National Children’s Dental Health Month: Saving Your Smile

February is National Children’s Dental Health Month. The American Dental Association promotes it with the goal of instilling a lifetime of good oral health habits.

Every year has a theme and for 2020, it’s celebrating the 75th anniversary of fluoridation. Drinking water with fluoride produces fewer and less severe cavities, less tooth decay, a reduced need for dental fillings, and lower tooth loss rates.

What’s not so good for teeth? Addictive drugs.

A lack of proper dental hygiene paired drug abuse often can make a mess of mouths.

Dentists are often in the habit of prescribing narcotic pain medications — especially after wisdom teeth removal or root canals (though that is changing in light of the opioid epidemic). In 2011 the Journal of the American Dental Association said dentists prescribed 12 percent of immediate-release opioids in the United States.

Now, more careful patient screenings and pain management alternatives — such as ibuprofen or acetaminophen — are more frequently recommended.

Especially troubling is that prescription medications are most abused among children ages 12-13. It should be noted, that this number doesn’t just include what dentists prescribe, but also medicines such as ADHD drugs, stimulants, and benzodiazepines (benzos) that treat conditions such as anxiety, seizures, and insomnia.

Drug abuse exacts many costs, including on oral health. Resulting problems may include:

  • Tooth decay
  • Periodontal (gum) diseases such as gingivitis
  • Xerostomia (dry mouth)
  • Infections
  • Bruxism (grinding or gnashing of teeth)
  • Tooth erosion
  • Tooth loss

Sometimes declining oral health is due to simple neglect. Drug abusers may simply not bother with the “two minutes twice a day” tooth brushing habit the American Dental Association encourages everyone to practice.

Certain drugs can cause specific health concerns.

Opioids can lead to tooth loss and decay. Dry mouth, burning mouth, impaired taste, trouble eating, gum disease, and infections can result from abuse.

Cannabis misuse can lead to a greater likelihood of oral cancer, along with dry mouth and periodontitis, which is inflammation of the gums and tooth structures that can lead to bone and tooth damage.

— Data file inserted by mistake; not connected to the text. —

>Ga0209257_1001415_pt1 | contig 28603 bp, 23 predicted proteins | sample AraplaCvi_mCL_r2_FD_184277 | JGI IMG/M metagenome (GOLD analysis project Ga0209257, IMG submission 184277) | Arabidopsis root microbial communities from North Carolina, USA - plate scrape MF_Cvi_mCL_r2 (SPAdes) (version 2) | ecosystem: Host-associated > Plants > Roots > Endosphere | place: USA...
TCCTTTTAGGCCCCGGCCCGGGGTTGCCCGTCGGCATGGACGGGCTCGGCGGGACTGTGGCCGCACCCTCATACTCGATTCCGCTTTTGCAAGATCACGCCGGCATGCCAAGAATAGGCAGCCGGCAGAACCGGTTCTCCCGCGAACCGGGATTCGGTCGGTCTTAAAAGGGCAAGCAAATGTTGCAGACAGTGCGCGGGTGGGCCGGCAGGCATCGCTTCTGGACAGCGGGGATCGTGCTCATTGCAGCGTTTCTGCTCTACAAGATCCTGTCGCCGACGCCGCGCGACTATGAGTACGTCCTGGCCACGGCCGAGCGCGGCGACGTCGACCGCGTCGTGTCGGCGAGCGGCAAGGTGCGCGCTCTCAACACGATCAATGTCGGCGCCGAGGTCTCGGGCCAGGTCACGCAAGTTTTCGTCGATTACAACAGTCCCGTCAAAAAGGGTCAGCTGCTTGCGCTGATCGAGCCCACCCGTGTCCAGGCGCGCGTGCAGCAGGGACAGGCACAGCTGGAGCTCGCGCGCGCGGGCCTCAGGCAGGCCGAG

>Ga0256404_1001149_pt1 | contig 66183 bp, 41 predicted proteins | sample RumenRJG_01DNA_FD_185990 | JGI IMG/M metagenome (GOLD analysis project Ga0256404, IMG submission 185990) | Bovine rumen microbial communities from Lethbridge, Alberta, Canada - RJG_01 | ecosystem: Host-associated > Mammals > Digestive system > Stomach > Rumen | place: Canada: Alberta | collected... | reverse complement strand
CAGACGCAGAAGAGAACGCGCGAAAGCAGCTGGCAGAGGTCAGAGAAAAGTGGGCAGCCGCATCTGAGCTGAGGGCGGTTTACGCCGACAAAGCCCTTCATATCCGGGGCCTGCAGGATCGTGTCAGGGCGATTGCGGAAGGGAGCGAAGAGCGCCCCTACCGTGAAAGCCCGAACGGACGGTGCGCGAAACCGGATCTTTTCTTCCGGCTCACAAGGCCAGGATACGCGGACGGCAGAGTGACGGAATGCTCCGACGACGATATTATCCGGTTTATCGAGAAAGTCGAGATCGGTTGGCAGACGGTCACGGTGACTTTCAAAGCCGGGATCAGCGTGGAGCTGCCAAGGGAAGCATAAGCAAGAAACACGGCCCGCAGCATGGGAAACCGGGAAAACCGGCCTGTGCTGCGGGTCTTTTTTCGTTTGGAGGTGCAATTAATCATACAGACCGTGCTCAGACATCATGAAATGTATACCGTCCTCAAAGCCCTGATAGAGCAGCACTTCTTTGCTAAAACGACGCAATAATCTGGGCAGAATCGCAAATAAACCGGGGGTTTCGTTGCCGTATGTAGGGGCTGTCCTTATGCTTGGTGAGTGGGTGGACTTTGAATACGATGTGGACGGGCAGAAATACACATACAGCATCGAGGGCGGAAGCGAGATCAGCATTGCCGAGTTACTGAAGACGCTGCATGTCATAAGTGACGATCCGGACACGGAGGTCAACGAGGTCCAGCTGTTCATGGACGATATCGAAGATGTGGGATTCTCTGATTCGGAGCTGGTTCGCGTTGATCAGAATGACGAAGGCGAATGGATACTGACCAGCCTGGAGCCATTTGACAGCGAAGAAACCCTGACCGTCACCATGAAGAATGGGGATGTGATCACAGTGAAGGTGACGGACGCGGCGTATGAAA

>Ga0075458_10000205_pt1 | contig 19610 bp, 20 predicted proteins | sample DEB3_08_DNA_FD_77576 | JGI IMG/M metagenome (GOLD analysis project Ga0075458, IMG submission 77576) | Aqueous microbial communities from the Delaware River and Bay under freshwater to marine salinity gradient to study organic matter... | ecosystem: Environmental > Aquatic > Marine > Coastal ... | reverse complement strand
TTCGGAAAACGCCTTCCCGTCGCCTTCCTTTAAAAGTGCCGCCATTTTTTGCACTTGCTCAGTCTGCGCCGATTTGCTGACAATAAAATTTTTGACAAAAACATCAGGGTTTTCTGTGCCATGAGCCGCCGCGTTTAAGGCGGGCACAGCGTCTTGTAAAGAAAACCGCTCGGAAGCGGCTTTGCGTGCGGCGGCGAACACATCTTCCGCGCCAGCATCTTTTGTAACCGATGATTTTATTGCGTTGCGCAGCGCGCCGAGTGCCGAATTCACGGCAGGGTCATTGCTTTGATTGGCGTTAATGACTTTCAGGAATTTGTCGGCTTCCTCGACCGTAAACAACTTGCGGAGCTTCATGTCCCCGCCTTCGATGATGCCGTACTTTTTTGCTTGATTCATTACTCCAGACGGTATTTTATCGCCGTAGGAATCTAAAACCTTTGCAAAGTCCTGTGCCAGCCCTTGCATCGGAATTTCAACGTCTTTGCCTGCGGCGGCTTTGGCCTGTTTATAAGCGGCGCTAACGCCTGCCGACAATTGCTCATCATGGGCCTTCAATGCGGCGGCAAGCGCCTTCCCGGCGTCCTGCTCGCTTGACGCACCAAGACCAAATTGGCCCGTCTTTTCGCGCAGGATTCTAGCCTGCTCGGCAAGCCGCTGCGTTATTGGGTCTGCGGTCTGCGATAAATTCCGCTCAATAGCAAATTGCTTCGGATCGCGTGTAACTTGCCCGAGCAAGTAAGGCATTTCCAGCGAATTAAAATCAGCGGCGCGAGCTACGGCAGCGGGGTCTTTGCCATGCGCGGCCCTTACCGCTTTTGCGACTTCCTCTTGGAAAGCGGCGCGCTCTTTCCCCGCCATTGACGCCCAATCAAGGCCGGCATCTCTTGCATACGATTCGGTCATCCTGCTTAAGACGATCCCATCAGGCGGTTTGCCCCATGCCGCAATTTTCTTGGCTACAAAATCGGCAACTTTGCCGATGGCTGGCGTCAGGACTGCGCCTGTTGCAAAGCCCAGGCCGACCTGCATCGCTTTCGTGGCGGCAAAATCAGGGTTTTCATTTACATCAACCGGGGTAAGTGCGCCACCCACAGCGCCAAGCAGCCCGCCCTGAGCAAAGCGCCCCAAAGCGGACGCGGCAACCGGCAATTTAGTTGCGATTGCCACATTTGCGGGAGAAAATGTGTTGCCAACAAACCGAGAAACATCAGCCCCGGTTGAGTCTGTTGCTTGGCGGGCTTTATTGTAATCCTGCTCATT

Stimulants such as methamphetamine (meth), cocaine, and amphetamine can cause a host of problems. Worst-case scenarios for cocaine abuse include septal perforation, or a hole in the septum, the area between the nostrils.

Cocaine abuse can also wreck one’s sense of smell and lead to chronic sinusitis. Cocaine can also change the pH of saliva and produce tooth erosion.

Both cocaine and methamphetamine users may grind their teeth (bruxism), develop dry mouths, and experience crumbling tooth decay colloquially known as meth mouth.

Many other drugs can cause dry mouth and bruxism, including hallucinogens or club drugs such as MDMA (ecstasy) and GHB.

Methadone can be problematic too. While it can help a person manage an opioid addiction, it also can negatively impact dental health. Sometimes it is dosed in a sugary syrup to mask its bitter taste, and some users may hold it in their mouths for a long time to slow the absorption rate.

Proper dosing at a methadone clinic, where intake is monitored and professionals can administer a sugar-free option, is a safer alternative.

There are both good and bad habits. Good practices involve brushing your teeth twice a day, flossing regularly, and visiting a dentist regularly for checkups.

Addiction is a bad habit that can mess with your mind, your mouth, and your body. If you think you may have a problem, help is out there.

 

Sources

ada.org – ADA Asks Dentists to Enlist in Fight Against Prescription Drug Abuse
ada.org – National Children’s Dental Health Month to Celebrate Water Fluoridation in 2020
mouthhealthy.org – Opioids
ncbi.nlm.nih.gov – Oral Health of Drug Abusers: A Review of Health Effects and Care
uky.edu – Prevention of Prescription Opioid Abuse
cdc.gov – Water Fluoridation Basics